I would have liked to end on that picture, but actually we stopped for coffee and chorreadas on the way home. Chorreadas are a sweetened pancake-like food made with fresh corn in the batter. They're served with sour cream and grated cheese on top and this restaurant specializes in all things corn, so they were really good.



Best. Breakdown. Ever.

8 comments:

meredith January 18, 2007 2:39 AM  

What an awesome day!

Julie January 18, 2007 9:49 AM  

There's something to be said for destiny moving you like a dandylion seed on the wind. Can we come on your next "beach expedition"?

Lainey-Paney January 18, 2007 10:28 AM  

There's ice on the ground here in Dallas,TX (which of course, is very rare).

...I want to go to the beach!!!!!

Dad January 18, 2007 2:06 PM  

What a wonderful day! And probably the very best part was taking Maria on a sentimenal journey.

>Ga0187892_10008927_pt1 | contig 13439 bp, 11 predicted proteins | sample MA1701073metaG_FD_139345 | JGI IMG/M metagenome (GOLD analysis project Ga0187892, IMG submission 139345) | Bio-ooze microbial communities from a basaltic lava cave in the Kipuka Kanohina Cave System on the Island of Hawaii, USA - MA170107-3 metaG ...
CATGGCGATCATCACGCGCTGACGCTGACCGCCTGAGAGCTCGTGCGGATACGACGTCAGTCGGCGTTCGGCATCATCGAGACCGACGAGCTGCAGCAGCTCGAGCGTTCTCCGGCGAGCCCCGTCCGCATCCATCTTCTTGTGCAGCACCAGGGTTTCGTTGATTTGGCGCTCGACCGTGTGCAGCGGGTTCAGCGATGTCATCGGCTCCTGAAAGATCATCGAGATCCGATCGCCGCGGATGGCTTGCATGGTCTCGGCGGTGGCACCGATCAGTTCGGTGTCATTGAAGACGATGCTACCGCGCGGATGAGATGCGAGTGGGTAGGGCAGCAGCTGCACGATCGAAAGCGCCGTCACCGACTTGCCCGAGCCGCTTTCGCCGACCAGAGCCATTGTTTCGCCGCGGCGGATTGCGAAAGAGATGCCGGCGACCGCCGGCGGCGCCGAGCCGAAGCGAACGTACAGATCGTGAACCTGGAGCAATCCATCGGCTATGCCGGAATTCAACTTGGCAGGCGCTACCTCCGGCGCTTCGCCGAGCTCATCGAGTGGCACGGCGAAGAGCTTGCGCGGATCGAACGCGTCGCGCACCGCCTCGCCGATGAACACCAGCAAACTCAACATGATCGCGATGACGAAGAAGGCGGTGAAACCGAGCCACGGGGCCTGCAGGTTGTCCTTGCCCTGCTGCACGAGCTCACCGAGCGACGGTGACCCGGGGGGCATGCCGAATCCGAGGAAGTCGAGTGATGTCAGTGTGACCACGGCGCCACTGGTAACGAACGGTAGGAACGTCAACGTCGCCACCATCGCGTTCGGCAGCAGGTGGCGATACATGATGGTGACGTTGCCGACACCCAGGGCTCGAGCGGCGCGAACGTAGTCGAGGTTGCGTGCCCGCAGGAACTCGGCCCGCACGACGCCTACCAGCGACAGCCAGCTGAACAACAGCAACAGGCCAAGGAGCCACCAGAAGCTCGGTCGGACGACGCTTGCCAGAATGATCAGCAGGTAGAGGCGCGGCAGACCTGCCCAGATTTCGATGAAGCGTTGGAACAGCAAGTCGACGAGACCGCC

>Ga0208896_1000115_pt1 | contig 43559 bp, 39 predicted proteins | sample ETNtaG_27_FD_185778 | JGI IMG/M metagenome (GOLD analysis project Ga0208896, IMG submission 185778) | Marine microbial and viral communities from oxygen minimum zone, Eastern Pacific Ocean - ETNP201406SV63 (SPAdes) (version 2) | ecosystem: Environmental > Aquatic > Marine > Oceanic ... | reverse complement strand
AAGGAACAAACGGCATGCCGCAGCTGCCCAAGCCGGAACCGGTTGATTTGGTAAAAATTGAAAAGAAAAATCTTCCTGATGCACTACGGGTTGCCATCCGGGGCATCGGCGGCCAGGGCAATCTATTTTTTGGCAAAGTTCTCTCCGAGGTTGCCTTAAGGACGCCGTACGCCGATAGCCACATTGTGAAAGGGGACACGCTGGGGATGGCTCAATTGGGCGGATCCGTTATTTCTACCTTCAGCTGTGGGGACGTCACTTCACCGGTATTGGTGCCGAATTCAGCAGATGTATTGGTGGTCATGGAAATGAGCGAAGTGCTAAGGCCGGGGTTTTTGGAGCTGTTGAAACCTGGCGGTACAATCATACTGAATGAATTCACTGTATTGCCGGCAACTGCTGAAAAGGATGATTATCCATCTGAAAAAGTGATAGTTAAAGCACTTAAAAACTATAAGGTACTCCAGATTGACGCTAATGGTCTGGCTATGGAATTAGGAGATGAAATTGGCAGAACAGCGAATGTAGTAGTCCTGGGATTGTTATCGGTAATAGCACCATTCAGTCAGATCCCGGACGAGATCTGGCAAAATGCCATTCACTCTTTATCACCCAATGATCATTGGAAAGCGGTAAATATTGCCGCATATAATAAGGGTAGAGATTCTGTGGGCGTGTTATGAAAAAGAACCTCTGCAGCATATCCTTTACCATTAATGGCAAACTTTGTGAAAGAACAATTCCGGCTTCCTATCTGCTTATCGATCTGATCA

So who's the woman with four hands (in the Robin-serving-drinks photo) sitting next to Alex?

Thanks for the picture show!!

Erin January 18, 2007 2:22 PM  

Sounds like a good time. I'm with Lainey-Paney though. It's um ... (gets up to go look at the thermometer) 28 degrees here. Can I come to the beach and have a picnic at a pool instead, too? :)

Jennifer January 18, 2007 4:33 PM  

To Dad: She's with Randall (owner of two of the hands).

To everyone else: Sure! Come on down!

charlotte January 19, 2007 12:33 AM  

I really liked this series of a family's day out (despite the car trouble!). I especially loved how grandma Maria is so much a beloved part of the family. And I also liked that photo of one of your daughters leaping into the pool ... I could do with some pool leaping myself.

Carroll January 20, 2007 12:34 PM  

Very excellent story, Jennifer. I felt like we were right there along with you for the ride, except you left out the part about any expletives that might have been uttered when the car broke down, and anything about stress related to the second breaking. On the other hand, maybe you just have an exceptionally calm family and it was a full report after all :)